(As you may expect, spoilers for Game Of Thrones below.)
Though the recent season seven finale ended with Bran giving a fairly explicit rundown of the full weight of Jon Snow’s true parentage, there may be some more casual Game Of Thrones fans that need things spelled out for them one more time. This new fan-made supercut does just that, but also paints an inspiring portrait of the King In The North that’ll have you rousingly leading your neighbors against the ice zombies your forefathers warned against.
“Jon Snow-The Targaryen Wolf” begins at the beginning, with young Ned Stark approaching the Tower Of Joy with the intent to rescue his sister Lyanna, only to find her dying in bed, having just given birth to a child. Using snippets of dialogue from all the way back in season one, we’re reminded of Robert Baratheon’s obsession with Lyanna, his anger that she was seemingly kidnapped by Rhaegar Targaryen, and the sacrifices Ned made in order to keep a promise to his dying sister.
It can be difficult to remember things that far back, but knowing what we now know about Jon completely changes the meaning of Ned’s actions in those early episodes of the series. “It’s done, your grace, the Targaryens are gone,” he tells his king, knowing full well that a Targaryen has been living under his roof for 15 years. Everything Ned Stark did up until the moment he was beheaded was to protect his family, including Jon, which is what makes his ultimate downfall that much more tragic.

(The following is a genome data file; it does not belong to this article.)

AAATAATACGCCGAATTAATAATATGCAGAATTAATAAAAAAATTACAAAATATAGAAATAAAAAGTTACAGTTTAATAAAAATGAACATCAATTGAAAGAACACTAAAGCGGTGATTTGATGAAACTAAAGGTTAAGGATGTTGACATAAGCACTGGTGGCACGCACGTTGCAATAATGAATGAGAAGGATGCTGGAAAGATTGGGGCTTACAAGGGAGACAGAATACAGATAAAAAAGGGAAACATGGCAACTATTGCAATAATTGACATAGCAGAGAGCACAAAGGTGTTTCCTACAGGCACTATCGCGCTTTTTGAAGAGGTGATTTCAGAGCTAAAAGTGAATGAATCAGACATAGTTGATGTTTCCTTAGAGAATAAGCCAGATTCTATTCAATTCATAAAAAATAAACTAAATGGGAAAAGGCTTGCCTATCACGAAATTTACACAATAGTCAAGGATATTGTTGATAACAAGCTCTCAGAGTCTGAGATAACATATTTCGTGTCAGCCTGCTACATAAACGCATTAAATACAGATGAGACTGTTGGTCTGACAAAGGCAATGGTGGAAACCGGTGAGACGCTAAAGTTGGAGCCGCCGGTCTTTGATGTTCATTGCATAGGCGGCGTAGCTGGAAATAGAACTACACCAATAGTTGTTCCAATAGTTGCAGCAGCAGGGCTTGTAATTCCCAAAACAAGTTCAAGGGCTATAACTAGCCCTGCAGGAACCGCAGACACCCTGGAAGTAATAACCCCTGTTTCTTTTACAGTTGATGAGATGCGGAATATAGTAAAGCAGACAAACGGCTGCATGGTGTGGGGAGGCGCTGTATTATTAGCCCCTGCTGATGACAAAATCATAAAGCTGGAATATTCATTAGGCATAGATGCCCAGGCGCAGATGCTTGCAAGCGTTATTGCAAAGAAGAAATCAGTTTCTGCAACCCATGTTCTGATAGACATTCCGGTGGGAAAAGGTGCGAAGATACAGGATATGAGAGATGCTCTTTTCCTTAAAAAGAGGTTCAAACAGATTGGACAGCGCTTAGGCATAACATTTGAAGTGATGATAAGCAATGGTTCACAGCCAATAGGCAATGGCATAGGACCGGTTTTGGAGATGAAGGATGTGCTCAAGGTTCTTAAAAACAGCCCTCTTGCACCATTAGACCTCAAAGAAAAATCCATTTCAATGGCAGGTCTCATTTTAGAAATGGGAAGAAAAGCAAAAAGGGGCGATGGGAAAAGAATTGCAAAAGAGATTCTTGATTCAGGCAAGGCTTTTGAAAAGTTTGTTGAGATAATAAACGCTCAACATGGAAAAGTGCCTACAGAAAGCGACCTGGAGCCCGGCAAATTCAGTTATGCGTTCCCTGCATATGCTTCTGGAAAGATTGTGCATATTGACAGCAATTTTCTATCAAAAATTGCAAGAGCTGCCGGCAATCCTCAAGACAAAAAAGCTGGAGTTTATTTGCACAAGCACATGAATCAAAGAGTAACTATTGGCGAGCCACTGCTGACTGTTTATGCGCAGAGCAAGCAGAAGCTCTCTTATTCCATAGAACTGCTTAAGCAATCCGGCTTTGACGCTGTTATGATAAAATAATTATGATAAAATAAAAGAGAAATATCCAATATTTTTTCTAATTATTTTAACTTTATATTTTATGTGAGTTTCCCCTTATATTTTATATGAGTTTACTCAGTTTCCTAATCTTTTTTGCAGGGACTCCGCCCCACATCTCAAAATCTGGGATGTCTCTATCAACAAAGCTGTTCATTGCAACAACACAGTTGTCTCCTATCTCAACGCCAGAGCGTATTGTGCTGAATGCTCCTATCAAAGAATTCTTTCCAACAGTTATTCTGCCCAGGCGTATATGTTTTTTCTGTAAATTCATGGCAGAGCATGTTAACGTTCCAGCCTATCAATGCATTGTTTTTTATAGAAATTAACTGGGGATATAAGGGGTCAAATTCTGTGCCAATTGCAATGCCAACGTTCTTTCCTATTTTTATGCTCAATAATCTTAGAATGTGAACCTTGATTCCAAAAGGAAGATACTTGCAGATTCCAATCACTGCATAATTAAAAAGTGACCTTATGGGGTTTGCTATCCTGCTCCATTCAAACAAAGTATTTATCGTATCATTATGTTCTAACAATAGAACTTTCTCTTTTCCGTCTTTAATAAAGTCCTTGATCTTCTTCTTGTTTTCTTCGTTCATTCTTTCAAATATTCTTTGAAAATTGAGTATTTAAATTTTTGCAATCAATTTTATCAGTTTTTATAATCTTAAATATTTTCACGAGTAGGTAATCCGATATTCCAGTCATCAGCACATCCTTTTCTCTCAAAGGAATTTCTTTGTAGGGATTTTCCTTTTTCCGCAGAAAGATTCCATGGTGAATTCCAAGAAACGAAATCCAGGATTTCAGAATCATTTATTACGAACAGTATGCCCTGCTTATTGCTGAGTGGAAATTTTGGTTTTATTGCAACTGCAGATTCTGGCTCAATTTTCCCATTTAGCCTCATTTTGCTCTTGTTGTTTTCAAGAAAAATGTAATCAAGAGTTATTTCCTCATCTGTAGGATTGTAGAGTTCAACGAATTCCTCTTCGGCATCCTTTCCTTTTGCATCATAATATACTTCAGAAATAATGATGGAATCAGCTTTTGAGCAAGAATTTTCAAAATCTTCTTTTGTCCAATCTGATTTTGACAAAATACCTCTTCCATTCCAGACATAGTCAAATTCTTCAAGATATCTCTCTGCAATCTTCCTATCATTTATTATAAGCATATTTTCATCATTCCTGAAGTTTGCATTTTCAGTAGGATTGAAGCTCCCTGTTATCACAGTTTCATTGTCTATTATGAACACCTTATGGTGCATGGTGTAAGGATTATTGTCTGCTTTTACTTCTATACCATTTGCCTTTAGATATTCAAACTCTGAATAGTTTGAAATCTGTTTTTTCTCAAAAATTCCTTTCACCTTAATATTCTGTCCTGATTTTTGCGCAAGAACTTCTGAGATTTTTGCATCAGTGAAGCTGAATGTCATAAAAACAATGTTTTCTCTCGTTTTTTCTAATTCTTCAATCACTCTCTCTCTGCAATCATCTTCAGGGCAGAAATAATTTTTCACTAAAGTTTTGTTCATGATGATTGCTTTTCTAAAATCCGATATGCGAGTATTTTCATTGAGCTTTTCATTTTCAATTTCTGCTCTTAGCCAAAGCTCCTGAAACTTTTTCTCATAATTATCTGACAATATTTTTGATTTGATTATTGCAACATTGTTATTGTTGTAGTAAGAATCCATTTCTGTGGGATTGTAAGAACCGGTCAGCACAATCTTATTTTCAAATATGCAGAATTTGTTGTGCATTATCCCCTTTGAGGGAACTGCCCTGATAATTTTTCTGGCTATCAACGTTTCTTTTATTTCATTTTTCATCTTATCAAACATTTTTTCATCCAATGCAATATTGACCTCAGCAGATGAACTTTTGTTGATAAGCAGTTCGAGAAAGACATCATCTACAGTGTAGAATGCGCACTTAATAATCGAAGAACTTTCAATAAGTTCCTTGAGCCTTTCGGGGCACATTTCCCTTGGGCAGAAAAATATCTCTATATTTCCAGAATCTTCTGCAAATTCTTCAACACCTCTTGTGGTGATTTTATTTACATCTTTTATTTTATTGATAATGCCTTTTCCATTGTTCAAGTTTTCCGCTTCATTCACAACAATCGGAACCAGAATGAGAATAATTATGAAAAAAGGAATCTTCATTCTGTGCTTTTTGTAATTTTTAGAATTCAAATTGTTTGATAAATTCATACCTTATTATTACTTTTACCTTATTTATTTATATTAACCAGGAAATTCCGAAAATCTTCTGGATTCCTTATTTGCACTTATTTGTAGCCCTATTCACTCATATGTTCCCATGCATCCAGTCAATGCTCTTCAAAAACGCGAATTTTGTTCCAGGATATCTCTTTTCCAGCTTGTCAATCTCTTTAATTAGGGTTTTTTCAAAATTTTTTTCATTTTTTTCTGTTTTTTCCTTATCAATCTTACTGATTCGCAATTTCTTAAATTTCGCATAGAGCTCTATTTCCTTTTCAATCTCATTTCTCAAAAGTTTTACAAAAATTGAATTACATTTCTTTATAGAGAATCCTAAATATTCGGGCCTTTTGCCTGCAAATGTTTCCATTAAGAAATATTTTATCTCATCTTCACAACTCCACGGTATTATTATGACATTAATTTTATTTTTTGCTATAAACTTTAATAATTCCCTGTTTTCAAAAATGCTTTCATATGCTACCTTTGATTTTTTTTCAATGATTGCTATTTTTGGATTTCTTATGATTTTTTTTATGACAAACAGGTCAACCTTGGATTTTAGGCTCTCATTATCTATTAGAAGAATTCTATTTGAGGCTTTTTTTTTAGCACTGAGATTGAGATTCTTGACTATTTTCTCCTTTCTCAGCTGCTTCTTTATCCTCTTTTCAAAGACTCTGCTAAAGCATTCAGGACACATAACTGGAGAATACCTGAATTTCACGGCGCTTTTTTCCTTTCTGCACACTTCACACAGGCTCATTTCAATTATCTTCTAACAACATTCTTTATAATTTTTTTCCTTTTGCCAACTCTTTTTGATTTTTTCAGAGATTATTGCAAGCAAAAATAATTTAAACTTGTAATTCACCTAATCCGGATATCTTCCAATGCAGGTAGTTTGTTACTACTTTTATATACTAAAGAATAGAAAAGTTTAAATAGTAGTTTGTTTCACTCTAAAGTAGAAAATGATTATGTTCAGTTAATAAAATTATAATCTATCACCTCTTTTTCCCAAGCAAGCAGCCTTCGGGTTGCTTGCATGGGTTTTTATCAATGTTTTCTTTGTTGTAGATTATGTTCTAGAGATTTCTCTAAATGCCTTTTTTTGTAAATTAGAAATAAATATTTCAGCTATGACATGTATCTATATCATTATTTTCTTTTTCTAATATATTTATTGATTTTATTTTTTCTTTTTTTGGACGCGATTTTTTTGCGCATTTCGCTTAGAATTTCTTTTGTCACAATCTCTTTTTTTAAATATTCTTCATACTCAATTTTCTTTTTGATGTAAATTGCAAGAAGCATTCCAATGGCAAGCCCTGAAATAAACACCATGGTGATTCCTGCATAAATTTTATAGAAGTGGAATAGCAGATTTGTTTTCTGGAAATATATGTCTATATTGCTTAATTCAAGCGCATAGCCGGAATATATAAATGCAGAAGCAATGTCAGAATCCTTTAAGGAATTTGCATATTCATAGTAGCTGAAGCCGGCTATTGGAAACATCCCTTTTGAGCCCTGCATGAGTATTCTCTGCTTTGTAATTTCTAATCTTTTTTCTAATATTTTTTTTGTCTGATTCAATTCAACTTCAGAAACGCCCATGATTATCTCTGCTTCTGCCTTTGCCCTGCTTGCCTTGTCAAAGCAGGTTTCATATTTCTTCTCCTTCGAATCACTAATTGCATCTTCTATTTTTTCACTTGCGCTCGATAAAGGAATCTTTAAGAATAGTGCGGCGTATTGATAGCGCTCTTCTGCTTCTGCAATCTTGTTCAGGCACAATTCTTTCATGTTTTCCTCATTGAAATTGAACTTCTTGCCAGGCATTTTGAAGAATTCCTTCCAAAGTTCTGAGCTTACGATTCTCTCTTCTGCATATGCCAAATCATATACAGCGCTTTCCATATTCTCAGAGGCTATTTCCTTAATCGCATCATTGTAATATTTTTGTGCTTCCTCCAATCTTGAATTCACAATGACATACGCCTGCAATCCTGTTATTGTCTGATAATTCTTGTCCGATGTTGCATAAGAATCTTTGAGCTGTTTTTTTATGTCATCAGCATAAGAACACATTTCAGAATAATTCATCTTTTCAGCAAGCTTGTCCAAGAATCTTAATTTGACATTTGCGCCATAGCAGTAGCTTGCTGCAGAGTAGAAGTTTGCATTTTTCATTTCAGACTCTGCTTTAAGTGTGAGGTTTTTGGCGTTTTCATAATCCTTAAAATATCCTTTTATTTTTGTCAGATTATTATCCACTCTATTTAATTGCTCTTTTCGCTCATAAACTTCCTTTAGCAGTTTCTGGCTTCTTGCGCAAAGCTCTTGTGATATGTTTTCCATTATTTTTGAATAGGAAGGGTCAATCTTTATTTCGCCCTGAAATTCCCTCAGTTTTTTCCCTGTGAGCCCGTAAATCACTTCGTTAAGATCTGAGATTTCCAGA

But that sacrifice seems to have paid off, as we see a montage of Jon’s heroism in battle accompanied by Davos’ declaration that people are willing to follow their chosen king anywhere, not because of his name or his blood, but because they believe in him. It’s a reminder that Jon Snow has made it to where he is on his own merit, which, perhaps more than anything, has earned him the right to lead.
Finally, we see Rhaegar and Lyanna’s wedding as depicted in the finale’s time traveling flashback and we’re reminded of Jon’s birth name, Aegon Targaryen. “He’s never been a bastard,” says Bran, the Three-Eyed Raven and protector of all plot developments. “He’s the heir to the Iron Throne.” The music soars as we get one last shot of the Targaryen Wolf, the result of the Song Of Ice And Fire, completely oblivious to his destiny. Then we, once again, see poor Ned, no doubt thinking Jon’s secret will die with him, as the executioner’s blade swings down. Chills.